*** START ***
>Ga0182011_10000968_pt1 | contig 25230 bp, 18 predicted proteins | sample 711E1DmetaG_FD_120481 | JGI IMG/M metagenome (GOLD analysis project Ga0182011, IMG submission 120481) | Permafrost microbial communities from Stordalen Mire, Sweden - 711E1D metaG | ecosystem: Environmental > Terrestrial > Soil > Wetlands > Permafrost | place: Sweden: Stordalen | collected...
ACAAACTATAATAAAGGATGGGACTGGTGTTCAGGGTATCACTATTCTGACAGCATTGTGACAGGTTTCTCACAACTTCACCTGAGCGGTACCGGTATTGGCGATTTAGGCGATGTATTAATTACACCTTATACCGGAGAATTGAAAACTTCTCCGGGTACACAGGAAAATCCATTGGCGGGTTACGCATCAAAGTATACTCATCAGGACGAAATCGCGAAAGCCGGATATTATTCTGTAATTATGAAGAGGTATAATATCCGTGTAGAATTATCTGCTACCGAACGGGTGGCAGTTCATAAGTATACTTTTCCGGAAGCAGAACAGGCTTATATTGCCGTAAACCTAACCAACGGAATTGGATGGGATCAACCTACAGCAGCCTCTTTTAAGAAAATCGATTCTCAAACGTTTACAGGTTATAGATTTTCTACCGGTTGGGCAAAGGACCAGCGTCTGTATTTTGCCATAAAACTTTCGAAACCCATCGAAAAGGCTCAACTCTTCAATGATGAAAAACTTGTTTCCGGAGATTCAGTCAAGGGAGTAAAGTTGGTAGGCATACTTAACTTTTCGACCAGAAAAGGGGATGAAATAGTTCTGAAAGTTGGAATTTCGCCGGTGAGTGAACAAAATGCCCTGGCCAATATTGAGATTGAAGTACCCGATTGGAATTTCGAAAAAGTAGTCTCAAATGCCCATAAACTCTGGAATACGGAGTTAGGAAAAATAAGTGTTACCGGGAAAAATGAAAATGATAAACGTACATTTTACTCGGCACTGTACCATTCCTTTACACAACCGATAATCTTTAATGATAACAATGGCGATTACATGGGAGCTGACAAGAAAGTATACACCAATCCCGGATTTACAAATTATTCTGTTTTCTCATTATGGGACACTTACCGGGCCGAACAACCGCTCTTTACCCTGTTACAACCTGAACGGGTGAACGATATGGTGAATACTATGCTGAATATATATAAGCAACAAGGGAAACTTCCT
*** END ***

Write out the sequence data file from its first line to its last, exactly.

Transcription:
>Ga0182011_10000968_pt1 | contig 25230 bp, 18 predicted proteins | sample 711E1DmetaG_FD_120481 | JGI IMG/M metagenome (GOLD analysis project Ga0182011, IMG submission 120481) | Permafrost microbial communities from Stordalen Mire, Sweden - 711E1D metaG | ecosystem: Environmental > Terrestrial > Soil > Wetlands > Permafrost | place: Sweden: Stordalen | collected...
ACAAACTATAATAAAGGATGGGACTGGTGTTCAGGGTATCACTATTCTGACAGCATTGTGACAGGTTTCTCACAACTTCACCTGAGCGGTACCGGTATTGGCGATTTAGGCGATGTATTAATTACACCTTATACCGGAGAATTGAAAACTTCTCCGGGTACACAGGAAAATCCATTGGCGGGTTACGCATCAAAGTATACTCATCAGGACGAAATCGCGAAAGCCGGATATTATTCTGTAATTATGAAGAGGTATAATATCCGTGTAGAATTATCTGCTACCGAACGGGTGGCAGTTCATAAGTATACTTTTCCGGAAGCAGAACAGGCTTATATTGCCGTAAACCTAACCAACGGAATTGGATGGGATCAACCTACAGCAGCCTCTTTTAAGAAAATCGATTCTCAAACGTTTACAGGTTATAGATTTTCTACCGGTTGGGCAAAGGACCAGCGTCTGTATTTTGCCATAAAACTTTCGAAACCCATCGAAAAGGCTCAACTCTTCAATGATGAAAAACTTGTTTCCGGAGATTCAGTCAAGGGAGTAAAGTTGGTAGGCATACTTAACTTTTCGACCAGAAAAGGGGATGAAATAGTTCTGAAAGTTGGAATTTCGCCGGTGAGTGAACAAAATGCCCTGGCCAATATTGAGATTGAAGTACCCGATTGGAATTTCGAAAAAGTAGTCTCAAATGCCCATAAACTCTGGAATACGGAGTTAGGAAAAATAAGTGTTACCGGGAAAAATGAAAATGATAAACGTACATTTTACTCGGCACTGTACCATTCCTTTACACAACCGATAATCTTTAATGATAACAATGGCGATTACATGGGAGCTGACAAGAAAGTATACACCAATCCCGGATTTACAAATTATTCTGTTTTCTCATTATGGGACACTTACCGGGCCGAACAACCGCTCTTTACCCTGTTACAACCTGAACGGGTGAACGATATGGTGAATACTATGCTGAATATATATAAGCAACAAGGGAAACTTCCT